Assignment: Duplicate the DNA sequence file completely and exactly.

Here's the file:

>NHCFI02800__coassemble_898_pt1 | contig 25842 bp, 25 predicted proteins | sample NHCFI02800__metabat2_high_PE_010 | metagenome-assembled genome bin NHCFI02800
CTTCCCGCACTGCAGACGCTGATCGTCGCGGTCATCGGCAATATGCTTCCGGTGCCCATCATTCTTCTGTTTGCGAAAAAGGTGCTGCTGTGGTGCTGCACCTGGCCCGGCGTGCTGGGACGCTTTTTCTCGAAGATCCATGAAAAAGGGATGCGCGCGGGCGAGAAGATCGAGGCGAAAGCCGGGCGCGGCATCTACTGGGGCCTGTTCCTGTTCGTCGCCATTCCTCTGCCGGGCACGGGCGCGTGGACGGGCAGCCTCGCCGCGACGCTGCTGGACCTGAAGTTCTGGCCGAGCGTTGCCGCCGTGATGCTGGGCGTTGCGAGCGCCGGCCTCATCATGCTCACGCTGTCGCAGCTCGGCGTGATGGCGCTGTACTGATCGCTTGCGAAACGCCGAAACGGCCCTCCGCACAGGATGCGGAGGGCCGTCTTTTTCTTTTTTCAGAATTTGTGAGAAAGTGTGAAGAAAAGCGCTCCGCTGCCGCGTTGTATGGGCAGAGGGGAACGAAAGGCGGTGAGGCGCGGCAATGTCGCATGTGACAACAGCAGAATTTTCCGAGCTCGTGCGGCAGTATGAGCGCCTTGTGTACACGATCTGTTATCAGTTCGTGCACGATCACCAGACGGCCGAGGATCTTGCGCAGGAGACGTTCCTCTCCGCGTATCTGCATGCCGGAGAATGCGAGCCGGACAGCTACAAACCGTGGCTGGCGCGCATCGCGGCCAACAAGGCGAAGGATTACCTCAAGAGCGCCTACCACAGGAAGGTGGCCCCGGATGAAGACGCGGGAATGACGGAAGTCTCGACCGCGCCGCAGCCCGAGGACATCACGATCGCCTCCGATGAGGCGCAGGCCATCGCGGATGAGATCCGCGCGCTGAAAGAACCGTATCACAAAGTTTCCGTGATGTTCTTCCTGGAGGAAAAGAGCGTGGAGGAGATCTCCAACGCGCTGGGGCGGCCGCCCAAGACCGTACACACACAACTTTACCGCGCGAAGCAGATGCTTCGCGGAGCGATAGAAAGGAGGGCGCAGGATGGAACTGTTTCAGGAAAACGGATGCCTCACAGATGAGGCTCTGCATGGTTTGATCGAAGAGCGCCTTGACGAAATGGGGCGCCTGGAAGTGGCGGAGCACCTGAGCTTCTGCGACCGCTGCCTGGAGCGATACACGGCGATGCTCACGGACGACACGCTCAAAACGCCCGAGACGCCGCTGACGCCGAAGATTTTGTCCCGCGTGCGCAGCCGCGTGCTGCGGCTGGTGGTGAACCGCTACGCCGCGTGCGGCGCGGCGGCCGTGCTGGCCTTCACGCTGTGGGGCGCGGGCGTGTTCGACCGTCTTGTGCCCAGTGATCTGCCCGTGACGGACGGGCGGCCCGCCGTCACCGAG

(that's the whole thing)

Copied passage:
>NHCFI02800__coassemble_898_pt1 | contig 25842 bp, 25 predicted proteins | sample NHCFI02800__metabat2_high_PE_010 | metagenome-assembled genome bin NHCFI02800
CTTCCCGCACTGCAGACGCTGATCGTCGCGGTCATCGGCAATATGCTTCCGGTGCCCATCATTCTTCTGTTTGCGAAAAAGGTGCTGCTGTGGTGCTGCACCTGGCCCGGCGTGCTGGGACGCTTTTTCTCGAAGATCCATGAAAAAGGGATGCGCGCGGGCGAGAAGATCGAGGCGAAAGCCGGGCGCGGCATCTACTGGGGCCTGTTCCTGTTCGTCGCCATTCCTCTGCCGGGCACGGGCGCGTGGACGGGCAGCCTCGCCGCGACGCTGCTGGACCTGAAGTTCTGGCCGAGCGTTGCCGCCGTGATGCTGGGCGTTGCGAGCGCCGGCCTCATCATGCTCACGCTGTCGCAGCTCGGCGTGATGGCGCTGTACTGATCGCTTGCGAAACGCCGAAACGGCCCTCCGCACAGGATGCGGAGGGCCGTCTTTTTCTTTTTTCAGAATTTGTGAGAAAGTGTGAAGAAAAGCGCTCCGCTGCCGCGTTGTATGGGCAGAGGGGAACGAAAGGCGGTGAGGCGCGGCAATGTCGCATGTGACAACAGCAGAATTTTCCGAGCTCGTGCGGCAGTATGAGCGCCTTGTGTACACGATCTGTTATCAGTTCGTGCACGATCACCAGACGGCCGAGGATCTTGCGCAGGAGACGTTCCTCTCCGCGTATCTGCATGCCGGAGAATGCGAGCCGGACAGCTACAAACCGTGGCTGGCGCGCATCGCGGCCAACAAGGCGAAGGATTACCTCAAGAGCGCCTACCACAGGAAGGTGGCCCCGGATGAAGACGCGGGAATGACGGAAGTCTCGACCGCGCCGCAGCCCGAGGACATCACGATCGCCTCCGATGAGGCGCAGGCCATCGCGGATGAGATCCGCGCGCTGAAAGAACCGTATCACAAAGTTTCCGTGATGTTCTTCCTGGAGGAAAAGAGCGTGGAGGAGATCTCCAACGCGCTGGGGCGGCCGCCCAAGACCGTACACACACAACTTTACCGCGCGAAGCAGATGCTTCGCGGAGCGATAGAAAGGAGGGCGCAGGATGGAACTGTTTCAGGAAAACGGATGCCTCACAGATGAGGCTCTGCATGGTTTGATCGAAGAGCGCCTTGACGAAATGGGGCGCCTGGAAGTGGCGGAGCACCTGAGCTTCTGCGACCGCTGCCTGGAGCGATACACGGCGATGCTCACGGACGACACGCTCAAAACGCCCGAGACGCCGCTGACGCCGAAGATTTTGTCCCGCGTGCGCAGCCGCGTGCTGCGGCTGGTGGTGAACCGCTACGCCGCGTGCGGCGCGGCGGCCGTGCTGGCCTTCACGCTGTGGGGCGCGGGCGTGTTCGACCGTCTTGTGCCCAGTGATCTGCCCGTGACGGACGGGCGGCCCGCCGTCACCGAG